Canon has an AF configuration tool with 6 presets for photographing different types of motion. It is available on the Canon 1D X, 5D MIII, and there is some form of it on the 6D and 7D MII. These preset cases can help you get better focus when using AI Servo as the focusing mode. AI Servo continuously focus on a moving subject and these six presets contain parameters such as tracking sensitivity, Accelleration / decelleration tracking, and AF point auto swithching.
I've been experimenting with these cases for birds in flight. I used to use Case 1 and wasn't really happy with it. I tried Case 3 because I wanted faster (more sensative af tracking) and it seemed to work really well for this swan the was flying right toward me.
As you can see in the image above Case 3 uses +1 for Tracking sensitivity, which I found useful because I want to be on my subject as fast as possible and if my AF point falls off, that's OK if it can re-acquire focus very quickly. I've seen some bird photographers prefer to set this to -1 or 0 so the AF points don't get distracted by other objects and switch to focusing on something else, but I prefer to get on the subject quicker.
The accel. / decel. tracking is set to +1 which works well for subjects that tend to accelerate or decellerate quickly. Birds in flight may not change speeds quickly but again I'm looking for more sesitivity.
The AF point auto switching parameter isn't very important to me because I usually use a single point AF, sometimes with the 4 box expansion. Therefore, this function can be set low because I don't use it.
Here is a summary of all six cases:
Case 1 - Versatile multi purpose setting: 0,0,0. Adequate for larger birds in flight in open terrain, not flying right at you. The camera gets on the bird and stays with it if you stay on the bird. A good general setting.
Case 2 - Continue to track subjects, ignoring possible obstacles: -1,0,0. Example 1: When you’re locked onto a bird as it gets behind a floc, and you want to stay on the original bird. Example 2. A medium-sized bird in a thicket where you want the camera to ignore interfering branches as you follow a birds movement.
Case 3 - Instantly focus on subjects suddenly entering AF points: +1,0,0. You’re photographing a flock so it would make sense to pick up the closest birds as you usually want the closest thing to you to be in focus. Another scenarios is that you're on a bird and another nearby one flies in front of it, here it would make sense to switch focus to the near bird rather than the one now further away.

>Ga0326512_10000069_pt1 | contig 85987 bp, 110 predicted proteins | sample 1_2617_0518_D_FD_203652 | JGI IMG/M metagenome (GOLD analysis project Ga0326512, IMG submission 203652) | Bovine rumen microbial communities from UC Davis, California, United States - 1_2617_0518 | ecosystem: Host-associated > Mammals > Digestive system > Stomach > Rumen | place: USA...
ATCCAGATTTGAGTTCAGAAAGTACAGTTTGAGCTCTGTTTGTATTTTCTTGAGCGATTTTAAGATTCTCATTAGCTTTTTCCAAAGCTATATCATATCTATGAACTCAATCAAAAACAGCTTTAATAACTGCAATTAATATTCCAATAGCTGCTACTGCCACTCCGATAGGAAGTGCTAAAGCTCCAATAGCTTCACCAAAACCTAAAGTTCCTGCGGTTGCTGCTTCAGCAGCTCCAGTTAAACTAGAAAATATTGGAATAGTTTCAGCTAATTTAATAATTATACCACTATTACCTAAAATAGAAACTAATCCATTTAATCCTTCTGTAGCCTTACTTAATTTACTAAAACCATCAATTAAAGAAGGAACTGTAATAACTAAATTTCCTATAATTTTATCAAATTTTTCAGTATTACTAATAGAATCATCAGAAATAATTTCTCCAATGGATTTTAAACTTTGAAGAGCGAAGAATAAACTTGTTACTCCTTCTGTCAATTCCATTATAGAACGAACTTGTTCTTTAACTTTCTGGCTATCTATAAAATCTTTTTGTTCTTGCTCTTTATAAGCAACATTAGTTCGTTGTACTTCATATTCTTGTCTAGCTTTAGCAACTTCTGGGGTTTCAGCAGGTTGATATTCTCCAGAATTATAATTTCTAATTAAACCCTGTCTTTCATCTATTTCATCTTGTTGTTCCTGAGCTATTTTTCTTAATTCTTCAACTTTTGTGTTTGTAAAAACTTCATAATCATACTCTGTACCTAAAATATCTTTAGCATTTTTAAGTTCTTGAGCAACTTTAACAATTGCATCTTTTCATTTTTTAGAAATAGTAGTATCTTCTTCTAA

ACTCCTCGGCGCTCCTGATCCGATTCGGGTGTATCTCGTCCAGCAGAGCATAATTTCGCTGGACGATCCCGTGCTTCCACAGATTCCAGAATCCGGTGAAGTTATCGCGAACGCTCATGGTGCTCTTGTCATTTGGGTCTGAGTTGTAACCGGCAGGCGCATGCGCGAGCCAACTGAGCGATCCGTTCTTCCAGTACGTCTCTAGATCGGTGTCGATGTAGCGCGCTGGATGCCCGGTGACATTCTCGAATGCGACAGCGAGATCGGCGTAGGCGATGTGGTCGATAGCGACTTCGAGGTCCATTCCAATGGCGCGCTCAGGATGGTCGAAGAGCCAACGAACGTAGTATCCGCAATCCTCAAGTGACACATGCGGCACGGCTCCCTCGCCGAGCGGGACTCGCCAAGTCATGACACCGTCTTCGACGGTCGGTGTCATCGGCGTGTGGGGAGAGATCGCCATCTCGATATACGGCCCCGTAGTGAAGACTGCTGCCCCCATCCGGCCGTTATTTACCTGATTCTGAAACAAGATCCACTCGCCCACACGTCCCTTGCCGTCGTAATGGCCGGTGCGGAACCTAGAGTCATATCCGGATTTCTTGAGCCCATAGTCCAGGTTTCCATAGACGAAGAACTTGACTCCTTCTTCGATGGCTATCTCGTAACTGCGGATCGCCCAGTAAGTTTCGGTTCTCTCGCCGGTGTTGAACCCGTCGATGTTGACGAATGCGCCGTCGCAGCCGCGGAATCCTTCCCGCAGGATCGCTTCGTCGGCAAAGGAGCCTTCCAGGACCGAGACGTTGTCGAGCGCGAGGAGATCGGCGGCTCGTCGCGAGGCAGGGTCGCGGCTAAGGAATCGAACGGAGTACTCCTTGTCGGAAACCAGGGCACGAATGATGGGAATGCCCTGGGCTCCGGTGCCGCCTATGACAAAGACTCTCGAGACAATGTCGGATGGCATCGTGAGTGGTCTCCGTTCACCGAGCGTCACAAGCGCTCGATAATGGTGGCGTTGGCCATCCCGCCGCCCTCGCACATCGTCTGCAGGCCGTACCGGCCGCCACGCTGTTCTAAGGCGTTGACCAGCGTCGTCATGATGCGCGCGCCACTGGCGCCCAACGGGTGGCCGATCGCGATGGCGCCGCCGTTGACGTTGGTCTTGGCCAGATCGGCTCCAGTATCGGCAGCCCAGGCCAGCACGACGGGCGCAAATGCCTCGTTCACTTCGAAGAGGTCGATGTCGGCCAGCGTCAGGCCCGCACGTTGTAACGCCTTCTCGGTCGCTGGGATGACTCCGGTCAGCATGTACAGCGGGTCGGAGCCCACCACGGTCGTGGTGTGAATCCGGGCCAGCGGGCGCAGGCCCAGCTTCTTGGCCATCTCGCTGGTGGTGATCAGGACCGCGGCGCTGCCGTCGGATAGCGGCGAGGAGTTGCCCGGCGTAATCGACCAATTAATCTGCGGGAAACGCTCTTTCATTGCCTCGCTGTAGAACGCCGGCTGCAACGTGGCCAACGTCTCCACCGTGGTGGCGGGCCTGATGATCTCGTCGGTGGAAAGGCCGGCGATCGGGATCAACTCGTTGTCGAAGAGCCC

Case 4 - For subjects that accelerate or decelerate quickly: 0,+1,0. A large or medium bird coming right at you, coming in for a landing, taking off or buzzing by fairly quickly. An example would be where a bird leaps off the water, flies at you, and spreads it wings to land.
Case 5 - For erratic subjects moving quickly in any direction: 0,0,+1. Best for birds that change direction quickly such as leaping off a perch. Works well with 61-point AF expansion, and non-busy backgrounds. Best shot for this setting is to have the bird at a far left or right AF point in anticipation of it flying into the frame.
Case 6 - For subjects that change speed and move erratically: 0,+1,+1. Best for small birds that change direction quickly while in flight.
After all this experimenting, I decided to look up what Aurther Morris had to say on the subject, since he is a bird photography expert. It looks like I was off a little, he doesn't like Case 3 for birds except that he finds it the best one to customize. He says that every situation is different but for birds in flight you can't go wrong with this setup.
To create a custom Case, go to the first menu in AF, scroll down to the Case you want to over-write. Hit the rate button on the left side of the camera body and then press the Set button in the thumb wheel. Turn the dial to the left to -2 and hit Set. Scroll down to Accel./decel. and hit Set again. Turn the thumb wheel to 2 and hit Set. Do the same for AF point switching and set it to 2.
Click here for more information from Canon.
Click here for the Canon 5D MIII's AF Setting Guidebook
Also if anyone knows how Nikon handles focusing in AF-C, please post it in the comments.